Munch also has a kiddies’ menu, with classics like toasted sarmies, fish fingers and baby pizzas (which looked big enough to satisfy my appetite) – basic food, but the kind of food that little people love.
The staff are interested, attentive and friendly, although it took a lot of waving to attract enough attention to get the bill.
Main courses for adults are between R50 and R70 per plate on average, while the children’s food is around R30 per portion.
The good: The playground has been updated a bit, and is still a huge hit with the littlies.
The bad: There isn’t a bad – we had a great time, ate good food, and look forward to going back.
The ugly: The loos are still dingy, dark and far away from the restaurant, and there are still no changing facilities to cater for littlies with junk in their trunk.
* I have since learned that the toilets belong to the nursery, which refuses to upgrade them. Shame on them! Have you got any ideas on how the restaurant can get around this? My thought is for them to find a nook and set up a changing station with a changing mat, wet-wipes and handwash for moms, somewhere in the restaurant. Not sure how that would sit with the health guys though - but it's worth investigating. If you've got any ideas, post them below, I'll forward them on.
** This review was originally written for JoziKids
In our time, we've raised funds for Habitat for Humanity (two houses worth, actually), the LEAP School for Maths and Science Excellence for pupils from Alexandra, the Tsolofelo Baby Sanctuary on the West Rand, and various other schools, creches and children's homes, on a smaller scale. We've done it through hosting events with appealing speakers, from futurist Graeme Codrington to Ruda Landman, Debora Patta and Deshun Deysel, South Africa's leading female mountain climber.
When we raise funds for a charity, we give them every penny of profit once the costs (such as catering) have been paid. Nothing disappears into the 'admin' that is the black hole of so many worthy causes. And our leader used to be the Head of Treasury at Nedbank - so she knows how to do things right.
We beg, borrow but definitely don't steal to get amazing sponsorships for prizes to say thank you to our guests. We've been sponsored by Bill Harrop, Lion Sands, Clarins, Clico Guest House, Ina Paarman and numerous others (who I hope won't be offended that I'm not listing them all for fear of making this post too long).
This year, we decided to go BIG. We're hosting a dinner event at the Indaba Hotel on 13 October, and our speaker is Gill Marcus. Yes, the Gill Marcus that's the Governor of the Reserve Bank, the one that's been at the helm of ABSA, the one that was one of the leading lights in South Africa's struggle against apartheid. She's talking about the shoes that she's filled in her career, because the charity that we're supporting this year is the Big Shoes Foundation, of whom Judge Edwin Cameron is a patron. (He was going to be joining us, but rather inconveniently has to attend the St Mary's Valedictory Service that evening).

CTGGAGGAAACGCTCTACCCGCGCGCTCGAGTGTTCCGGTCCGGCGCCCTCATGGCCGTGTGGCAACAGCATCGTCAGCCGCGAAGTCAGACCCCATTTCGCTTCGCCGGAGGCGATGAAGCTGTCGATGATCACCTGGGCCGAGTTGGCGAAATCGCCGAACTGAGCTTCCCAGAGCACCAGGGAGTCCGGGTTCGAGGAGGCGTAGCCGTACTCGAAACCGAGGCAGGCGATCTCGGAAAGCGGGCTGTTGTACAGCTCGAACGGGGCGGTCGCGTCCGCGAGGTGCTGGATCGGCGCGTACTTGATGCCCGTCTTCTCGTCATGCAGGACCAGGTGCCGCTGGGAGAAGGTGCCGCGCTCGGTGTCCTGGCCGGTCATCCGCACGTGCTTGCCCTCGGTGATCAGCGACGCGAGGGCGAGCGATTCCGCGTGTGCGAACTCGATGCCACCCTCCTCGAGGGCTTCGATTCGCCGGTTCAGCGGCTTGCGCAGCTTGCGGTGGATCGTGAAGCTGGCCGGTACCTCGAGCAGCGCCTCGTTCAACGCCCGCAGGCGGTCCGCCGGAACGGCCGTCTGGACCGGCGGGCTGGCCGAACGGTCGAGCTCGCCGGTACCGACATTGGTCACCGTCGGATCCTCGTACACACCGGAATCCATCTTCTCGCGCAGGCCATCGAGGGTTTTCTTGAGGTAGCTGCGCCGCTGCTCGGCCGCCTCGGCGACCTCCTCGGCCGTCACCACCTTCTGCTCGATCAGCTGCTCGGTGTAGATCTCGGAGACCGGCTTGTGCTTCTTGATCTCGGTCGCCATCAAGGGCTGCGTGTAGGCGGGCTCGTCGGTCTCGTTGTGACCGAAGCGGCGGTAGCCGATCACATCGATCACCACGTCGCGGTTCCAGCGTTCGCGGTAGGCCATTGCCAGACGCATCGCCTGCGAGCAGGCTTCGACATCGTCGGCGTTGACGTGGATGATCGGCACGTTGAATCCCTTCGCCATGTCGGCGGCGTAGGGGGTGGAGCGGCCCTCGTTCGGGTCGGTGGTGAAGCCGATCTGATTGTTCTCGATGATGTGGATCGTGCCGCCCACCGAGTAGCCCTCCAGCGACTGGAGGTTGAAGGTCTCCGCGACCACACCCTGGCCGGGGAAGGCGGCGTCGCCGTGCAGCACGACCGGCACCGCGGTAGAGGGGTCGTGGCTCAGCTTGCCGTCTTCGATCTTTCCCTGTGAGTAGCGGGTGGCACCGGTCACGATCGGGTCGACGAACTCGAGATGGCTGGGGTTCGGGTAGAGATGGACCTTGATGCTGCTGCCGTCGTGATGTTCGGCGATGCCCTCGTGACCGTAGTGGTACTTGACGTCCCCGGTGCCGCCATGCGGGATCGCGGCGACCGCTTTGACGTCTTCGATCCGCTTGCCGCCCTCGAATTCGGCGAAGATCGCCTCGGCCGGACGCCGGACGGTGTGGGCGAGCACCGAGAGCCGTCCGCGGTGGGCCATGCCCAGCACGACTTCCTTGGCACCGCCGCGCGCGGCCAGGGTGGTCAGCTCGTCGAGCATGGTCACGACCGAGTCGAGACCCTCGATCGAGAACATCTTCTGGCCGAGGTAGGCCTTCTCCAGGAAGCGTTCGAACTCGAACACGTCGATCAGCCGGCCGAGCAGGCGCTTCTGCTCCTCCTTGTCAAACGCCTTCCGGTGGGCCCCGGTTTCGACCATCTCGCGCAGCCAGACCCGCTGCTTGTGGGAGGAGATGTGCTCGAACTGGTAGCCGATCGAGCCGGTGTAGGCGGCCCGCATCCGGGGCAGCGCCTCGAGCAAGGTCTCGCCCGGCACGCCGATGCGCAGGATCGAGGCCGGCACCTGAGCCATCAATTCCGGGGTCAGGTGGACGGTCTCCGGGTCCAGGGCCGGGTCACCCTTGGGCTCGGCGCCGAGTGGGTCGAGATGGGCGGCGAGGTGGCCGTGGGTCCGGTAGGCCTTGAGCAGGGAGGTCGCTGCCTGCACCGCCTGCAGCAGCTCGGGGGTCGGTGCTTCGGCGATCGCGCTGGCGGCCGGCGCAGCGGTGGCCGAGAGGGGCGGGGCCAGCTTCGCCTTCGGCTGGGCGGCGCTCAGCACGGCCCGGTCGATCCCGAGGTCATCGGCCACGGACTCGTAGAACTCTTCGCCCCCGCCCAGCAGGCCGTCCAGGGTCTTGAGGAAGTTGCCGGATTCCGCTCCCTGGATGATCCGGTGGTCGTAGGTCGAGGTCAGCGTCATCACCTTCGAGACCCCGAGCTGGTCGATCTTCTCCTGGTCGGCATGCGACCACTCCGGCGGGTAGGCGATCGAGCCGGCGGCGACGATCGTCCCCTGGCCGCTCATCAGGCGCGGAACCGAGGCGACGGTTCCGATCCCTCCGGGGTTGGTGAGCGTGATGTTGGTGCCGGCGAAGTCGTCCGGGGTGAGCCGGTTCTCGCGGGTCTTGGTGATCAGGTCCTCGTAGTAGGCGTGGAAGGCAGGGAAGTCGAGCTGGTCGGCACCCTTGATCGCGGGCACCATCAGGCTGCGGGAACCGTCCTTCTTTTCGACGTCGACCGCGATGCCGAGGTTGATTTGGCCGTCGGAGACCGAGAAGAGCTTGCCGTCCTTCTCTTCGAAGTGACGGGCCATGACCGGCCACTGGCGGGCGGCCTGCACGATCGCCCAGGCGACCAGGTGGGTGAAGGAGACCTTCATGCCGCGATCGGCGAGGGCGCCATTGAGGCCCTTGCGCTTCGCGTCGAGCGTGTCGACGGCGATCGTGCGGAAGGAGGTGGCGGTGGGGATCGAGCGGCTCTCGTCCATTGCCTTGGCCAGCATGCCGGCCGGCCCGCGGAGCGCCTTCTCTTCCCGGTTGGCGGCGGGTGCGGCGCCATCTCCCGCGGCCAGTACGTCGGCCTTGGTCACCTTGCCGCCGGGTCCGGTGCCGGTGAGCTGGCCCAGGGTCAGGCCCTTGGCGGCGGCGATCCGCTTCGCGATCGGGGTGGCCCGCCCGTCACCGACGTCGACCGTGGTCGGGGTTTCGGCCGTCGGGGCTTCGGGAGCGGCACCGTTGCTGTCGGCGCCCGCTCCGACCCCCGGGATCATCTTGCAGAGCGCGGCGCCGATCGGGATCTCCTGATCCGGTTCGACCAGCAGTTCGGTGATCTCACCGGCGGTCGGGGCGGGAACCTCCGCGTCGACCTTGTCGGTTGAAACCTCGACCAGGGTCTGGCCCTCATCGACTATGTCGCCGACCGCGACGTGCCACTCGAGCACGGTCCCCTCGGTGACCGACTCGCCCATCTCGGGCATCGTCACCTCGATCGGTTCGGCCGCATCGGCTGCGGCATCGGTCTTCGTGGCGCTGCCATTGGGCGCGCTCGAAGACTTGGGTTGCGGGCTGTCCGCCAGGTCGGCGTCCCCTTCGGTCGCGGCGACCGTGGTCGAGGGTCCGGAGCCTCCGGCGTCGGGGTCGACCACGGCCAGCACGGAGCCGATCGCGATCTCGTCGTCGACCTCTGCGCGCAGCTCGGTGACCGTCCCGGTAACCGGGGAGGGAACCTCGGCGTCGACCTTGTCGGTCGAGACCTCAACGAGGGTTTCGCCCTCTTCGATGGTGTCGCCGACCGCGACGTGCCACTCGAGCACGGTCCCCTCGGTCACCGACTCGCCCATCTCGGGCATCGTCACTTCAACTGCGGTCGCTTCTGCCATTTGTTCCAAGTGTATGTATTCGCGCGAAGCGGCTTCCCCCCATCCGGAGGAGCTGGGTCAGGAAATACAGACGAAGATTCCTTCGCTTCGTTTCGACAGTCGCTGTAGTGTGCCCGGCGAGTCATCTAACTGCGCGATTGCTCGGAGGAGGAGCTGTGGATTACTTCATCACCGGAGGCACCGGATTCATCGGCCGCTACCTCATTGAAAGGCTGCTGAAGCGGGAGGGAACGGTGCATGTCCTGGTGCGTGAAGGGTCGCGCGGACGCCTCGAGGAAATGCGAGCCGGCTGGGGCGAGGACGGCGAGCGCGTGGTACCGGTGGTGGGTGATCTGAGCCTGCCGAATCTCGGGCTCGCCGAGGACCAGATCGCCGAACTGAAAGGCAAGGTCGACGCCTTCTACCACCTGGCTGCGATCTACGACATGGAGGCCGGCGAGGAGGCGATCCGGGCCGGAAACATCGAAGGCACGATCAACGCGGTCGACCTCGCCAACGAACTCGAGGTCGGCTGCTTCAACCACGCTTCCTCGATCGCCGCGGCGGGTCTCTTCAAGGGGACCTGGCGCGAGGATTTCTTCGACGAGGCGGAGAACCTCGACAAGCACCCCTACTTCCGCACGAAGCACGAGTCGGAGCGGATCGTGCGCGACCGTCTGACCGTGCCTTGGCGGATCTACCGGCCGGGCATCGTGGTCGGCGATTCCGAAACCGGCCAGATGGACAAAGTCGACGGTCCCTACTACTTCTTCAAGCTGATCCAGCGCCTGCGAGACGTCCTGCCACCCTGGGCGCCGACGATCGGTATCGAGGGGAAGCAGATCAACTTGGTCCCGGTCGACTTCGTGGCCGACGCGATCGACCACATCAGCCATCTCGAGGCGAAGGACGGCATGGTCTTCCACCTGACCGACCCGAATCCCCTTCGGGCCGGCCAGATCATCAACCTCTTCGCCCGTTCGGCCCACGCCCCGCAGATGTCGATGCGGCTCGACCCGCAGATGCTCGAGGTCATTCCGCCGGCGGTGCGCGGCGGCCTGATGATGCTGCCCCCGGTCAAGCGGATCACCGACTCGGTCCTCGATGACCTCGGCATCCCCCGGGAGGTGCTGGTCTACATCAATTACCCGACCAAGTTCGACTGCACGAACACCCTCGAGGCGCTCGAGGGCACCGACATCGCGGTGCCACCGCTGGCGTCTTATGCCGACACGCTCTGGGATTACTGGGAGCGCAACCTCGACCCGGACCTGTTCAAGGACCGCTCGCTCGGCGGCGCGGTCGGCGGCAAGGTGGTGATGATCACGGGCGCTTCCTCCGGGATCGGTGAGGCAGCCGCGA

Here's where the shameless promotion comes in. We've got 450 tickets to sell, at R500 per ticket. That gets you an evening with one of South Africa's brightest woman achievers, a three course meal, an opportunity to network with some pretty amazing people, and the chance to contribute to a charity that is making a difference in the lives of children who don't have anyone to stand up for them.
We'd love you to come. We'd love your whole family to come. We'd love you to ask your company to take a table (or two or three) of 10, to say thank you to you for a job well done this year - and to show that they care about the future of some very special children. We've got some great prizes for lucky draws, and we've got some wonderful items up for auction.
So. Click right here email@example.com to tell Helen how many seats you want to book. She'll get back to you with more details.
C'mon. You know you wanna!
Monday, 9 August 2010
If we met in real life:
- You'd see just how much I love my boys, and how proud I am of my husband.
- You'd find that it takes me a while to come up with smart things to say. Much easier to do so when you can plot your 140 characters before you blurt them out!
- You'd see my flashing my nails. My very not-real nails that really make me feel like a lady, but that are just so not tough enough to be at the fingertips of my life.
- You'd understand that family is so important to me.
- You might find that I'm bitterly angry about a couple of things at the moment. Some things that were total accidents, some things where the Stupid People just don't seem to get it.
- You would get a lengthy explanation of the tragedy of not being able to choose your in-laws. One of mine is great. The other one? How long have you got?
- You'll see that I'm a jeans-and-Tshirt kind of girl. But I do love stilettos and dressing like a smart, sassy woman.
- You'll learn that I don't do war movies, or slapstick comedy.
- You'll figure out that I'm not nearly as tech literate as you might think I am. I kind of get the tech by osmosis from my resident Alpha Geek, and I play with the toys, but asking me about the really hardcore stuff? You'll get a blank look from me, followed by "You should ask Brett".